DescriptionTraditional morphing concepts require external energy input to achieve the
desired changes to the shape of aircraft structures, often working against the inherent stiffness of these structures. This can lead to a requirement for large actuators, and a significant negative impact on system level performance due to the added mass and energy requirements. This work investigates an energy efficient concept for bidirectional morphing aircraft actuation by using a negative stiffness mechanism. The negative stiffness mechanism reduces the actuation requirements for morphing structures by strategically locating negative stiffness devices in parallel to the positive stiffness of the morphing structure to create a net zero stiffness system and therefore to tailor the required deployment forces and moments with minimal energy requirements.
The torsional negative stiffness with an off centre spring (TNSOCS) mechanism
proposed here uses a pre-tensioned spring to convert the decreasing spring force available in the spring into increasing output balanced torque. The kinematics of the negative stiffness mechanism is first developed to achieve bidirectional actuation and its geometry is then optimised by employing an energy conversion efficiency function. The performance of the optimised negative stiffness mechanism is evaluated through net torque, the total required energy and energy conversion efficiency. Exploiting the negative stiffness mechanism has a significant benefit not only in the field of morphing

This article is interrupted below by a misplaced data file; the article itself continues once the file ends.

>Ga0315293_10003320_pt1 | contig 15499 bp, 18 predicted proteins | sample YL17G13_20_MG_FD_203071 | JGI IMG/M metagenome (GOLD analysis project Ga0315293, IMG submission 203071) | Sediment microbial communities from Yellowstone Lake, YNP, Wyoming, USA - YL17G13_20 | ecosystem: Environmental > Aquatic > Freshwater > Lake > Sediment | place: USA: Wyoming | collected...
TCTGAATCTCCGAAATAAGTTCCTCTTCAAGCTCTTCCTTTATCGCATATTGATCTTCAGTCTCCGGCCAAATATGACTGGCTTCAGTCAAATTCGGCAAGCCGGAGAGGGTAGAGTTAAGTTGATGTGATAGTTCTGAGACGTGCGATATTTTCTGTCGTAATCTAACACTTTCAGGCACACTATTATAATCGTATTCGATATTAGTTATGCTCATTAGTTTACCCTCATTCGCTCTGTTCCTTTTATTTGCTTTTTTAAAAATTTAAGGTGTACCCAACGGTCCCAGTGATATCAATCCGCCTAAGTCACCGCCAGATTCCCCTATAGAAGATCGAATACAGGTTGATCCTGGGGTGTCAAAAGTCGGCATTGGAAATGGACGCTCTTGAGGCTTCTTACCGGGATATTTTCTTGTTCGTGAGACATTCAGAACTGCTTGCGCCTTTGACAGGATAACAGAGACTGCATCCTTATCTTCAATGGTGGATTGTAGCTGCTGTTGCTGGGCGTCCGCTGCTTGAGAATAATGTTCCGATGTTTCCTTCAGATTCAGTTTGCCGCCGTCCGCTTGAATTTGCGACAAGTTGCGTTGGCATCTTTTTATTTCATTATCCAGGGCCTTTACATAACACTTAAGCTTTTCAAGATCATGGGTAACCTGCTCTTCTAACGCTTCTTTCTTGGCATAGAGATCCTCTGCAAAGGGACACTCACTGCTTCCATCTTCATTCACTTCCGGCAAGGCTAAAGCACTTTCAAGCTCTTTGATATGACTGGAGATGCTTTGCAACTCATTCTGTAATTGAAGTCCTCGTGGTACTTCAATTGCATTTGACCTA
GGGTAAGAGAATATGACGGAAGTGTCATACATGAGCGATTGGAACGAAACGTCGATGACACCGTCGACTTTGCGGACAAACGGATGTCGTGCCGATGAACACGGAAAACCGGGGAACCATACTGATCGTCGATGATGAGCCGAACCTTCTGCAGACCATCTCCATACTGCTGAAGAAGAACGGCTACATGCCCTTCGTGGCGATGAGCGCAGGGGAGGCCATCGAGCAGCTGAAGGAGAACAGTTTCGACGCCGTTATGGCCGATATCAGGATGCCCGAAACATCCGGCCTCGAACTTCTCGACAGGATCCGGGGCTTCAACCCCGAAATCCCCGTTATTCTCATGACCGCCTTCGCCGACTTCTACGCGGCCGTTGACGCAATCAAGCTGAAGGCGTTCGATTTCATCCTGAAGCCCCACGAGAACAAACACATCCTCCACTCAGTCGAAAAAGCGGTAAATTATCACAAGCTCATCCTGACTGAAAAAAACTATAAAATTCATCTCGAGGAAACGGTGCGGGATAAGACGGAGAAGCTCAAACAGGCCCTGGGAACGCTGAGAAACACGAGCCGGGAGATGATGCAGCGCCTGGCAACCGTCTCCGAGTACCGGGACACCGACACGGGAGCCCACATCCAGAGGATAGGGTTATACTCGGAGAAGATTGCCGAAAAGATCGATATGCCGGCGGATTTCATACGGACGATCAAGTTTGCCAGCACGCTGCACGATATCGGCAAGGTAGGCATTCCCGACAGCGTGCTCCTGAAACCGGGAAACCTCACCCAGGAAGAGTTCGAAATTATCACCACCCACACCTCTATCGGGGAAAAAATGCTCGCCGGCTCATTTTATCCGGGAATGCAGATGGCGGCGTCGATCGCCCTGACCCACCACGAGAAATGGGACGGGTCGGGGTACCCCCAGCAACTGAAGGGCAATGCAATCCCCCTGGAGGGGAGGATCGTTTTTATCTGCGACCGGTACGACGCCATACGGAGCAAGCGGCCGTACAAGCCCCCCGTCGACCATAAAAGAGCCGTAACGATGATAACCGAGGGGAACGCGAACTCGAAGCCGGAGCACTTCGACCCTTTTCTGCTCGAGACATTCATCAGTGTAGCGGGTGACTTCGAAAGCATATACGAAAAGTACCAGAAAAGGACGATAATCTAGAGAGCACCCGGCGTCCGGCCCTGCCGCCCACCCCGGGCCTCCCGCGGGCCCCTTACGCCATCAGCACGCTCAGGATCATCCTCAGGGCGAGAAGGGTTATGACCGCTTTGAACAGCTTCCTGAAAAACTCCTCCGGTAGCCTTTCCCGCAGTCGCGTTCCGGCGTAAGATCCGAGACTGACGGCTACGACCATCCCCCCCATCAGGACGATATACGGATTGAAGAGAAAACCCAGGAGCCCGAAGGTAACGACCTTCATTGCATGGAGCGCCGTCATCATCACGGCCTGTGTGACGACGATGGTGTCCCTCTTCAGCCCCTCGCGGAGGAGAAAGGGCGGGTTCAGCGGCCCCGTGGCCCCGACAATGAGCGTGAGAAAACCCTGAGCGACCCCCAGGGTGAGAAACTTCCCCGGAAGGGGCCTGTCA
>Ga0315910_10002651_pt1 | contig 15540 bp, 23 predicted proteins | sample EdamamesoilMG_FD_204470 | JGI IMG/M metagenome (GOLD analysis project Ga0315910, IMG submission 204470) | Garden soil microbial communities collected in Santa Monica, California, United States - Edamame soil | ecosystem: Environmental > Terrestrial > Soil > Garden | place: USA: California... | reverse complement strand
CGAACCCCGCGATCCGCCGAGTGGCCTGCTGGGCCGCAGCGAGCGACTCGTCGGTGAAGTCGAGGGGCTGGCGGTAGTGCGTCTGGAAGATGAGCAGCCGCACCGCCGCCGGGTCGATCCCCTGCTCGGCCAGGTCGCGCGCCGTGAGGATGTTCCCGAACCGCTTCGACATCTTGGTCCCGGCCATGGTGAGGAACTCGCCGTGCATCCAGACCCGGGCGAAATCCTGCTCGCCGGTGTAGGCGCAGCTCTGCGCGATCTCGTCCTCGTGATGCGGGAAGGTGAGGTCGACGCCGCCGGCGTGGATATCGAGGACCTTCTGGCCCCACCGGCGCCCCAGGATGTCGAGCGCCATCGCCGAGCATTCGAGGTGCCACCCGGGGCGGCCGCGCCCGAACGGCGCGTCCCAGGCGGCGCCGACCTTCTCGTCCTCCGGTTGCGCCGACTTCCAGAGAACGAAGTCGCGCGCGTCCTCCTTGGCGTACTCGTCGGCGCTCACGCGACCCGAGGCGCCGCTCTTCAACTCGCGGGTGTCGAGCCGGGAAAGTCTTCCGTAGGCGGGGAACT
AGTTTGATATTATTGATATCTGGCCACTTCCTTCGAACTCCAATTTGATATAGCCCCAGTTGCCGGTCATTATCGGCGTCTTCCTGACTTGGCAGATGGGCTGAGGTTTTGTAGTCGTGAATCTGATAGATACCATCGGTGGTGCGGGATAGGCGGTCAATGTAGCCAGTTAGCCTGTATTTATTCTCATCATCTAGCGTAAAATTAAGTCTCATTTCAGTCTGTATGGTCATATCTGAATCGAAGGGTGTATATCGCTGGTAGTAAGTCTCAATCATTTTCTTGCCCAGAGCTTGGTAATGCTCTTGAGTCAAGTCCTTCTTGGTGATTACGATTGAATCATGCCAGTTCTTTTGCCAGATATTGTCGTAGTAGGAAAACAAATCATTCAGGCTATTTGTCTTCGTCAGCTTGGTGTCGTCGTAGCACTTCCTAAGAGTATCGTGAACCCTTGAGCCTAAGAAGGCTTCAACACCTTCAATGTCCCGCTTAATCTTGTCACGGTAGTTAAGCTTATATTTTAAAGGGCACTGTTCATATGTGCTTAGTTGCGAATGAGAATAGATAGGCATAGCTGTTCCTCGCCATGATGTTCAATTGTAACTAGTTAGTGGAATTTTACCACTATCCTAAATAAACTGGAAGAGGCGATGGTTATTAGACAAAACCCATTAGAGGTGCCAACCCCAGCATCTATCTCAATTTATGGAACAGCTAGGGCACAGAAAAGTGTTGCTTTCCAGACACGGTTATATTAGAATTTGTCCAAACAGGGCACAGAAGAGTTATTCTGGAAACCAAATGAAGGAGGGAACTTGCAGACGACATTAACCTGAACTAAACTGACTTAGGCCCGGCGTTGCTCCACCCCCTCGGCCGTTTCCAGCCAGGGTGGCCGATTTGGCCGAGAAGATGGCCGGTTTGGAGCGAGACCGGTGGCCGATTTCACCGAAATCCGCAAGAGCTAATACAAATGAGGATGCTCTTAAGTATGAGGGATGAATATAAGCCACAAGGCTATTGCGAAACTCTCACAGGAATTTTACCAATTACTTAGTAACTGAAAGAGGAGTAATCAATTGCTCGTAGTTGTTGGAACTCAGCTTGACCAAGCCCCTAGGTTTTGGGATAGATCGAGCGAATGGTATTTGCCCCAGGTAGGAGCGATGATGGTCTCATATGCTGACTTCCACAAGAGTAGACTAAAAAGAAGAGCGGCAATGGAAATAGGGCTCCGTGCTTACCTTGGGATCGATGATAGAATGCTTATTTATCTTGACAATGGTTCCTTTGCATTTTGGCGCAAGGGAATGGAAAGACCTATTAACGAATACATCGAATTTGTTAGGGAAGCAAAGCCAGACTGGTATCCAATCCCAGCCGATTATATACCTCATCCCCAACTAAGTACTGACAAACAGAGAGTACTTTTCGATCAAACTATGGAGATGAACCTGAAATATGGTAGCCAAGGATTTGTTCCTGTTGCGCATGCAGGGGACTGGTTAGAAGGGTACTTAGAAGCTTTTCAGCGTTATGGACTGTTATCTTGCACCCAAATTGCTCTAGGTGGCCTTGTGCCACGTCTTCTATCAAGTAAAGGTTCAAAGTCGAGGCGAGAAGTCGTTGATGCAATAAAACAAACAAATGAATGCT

aircraft but many other energy sensitive applications.
|Period||9 Oct 2018|
|Event title||6th Aircraft Structural Design Conference|
|Organiser||Royal Aeronautical Society|
|Sponsors||MSC. Software Limited, Composites UK|
|Location||Bristol, United Kingdom|
|Degree of Recognition||National|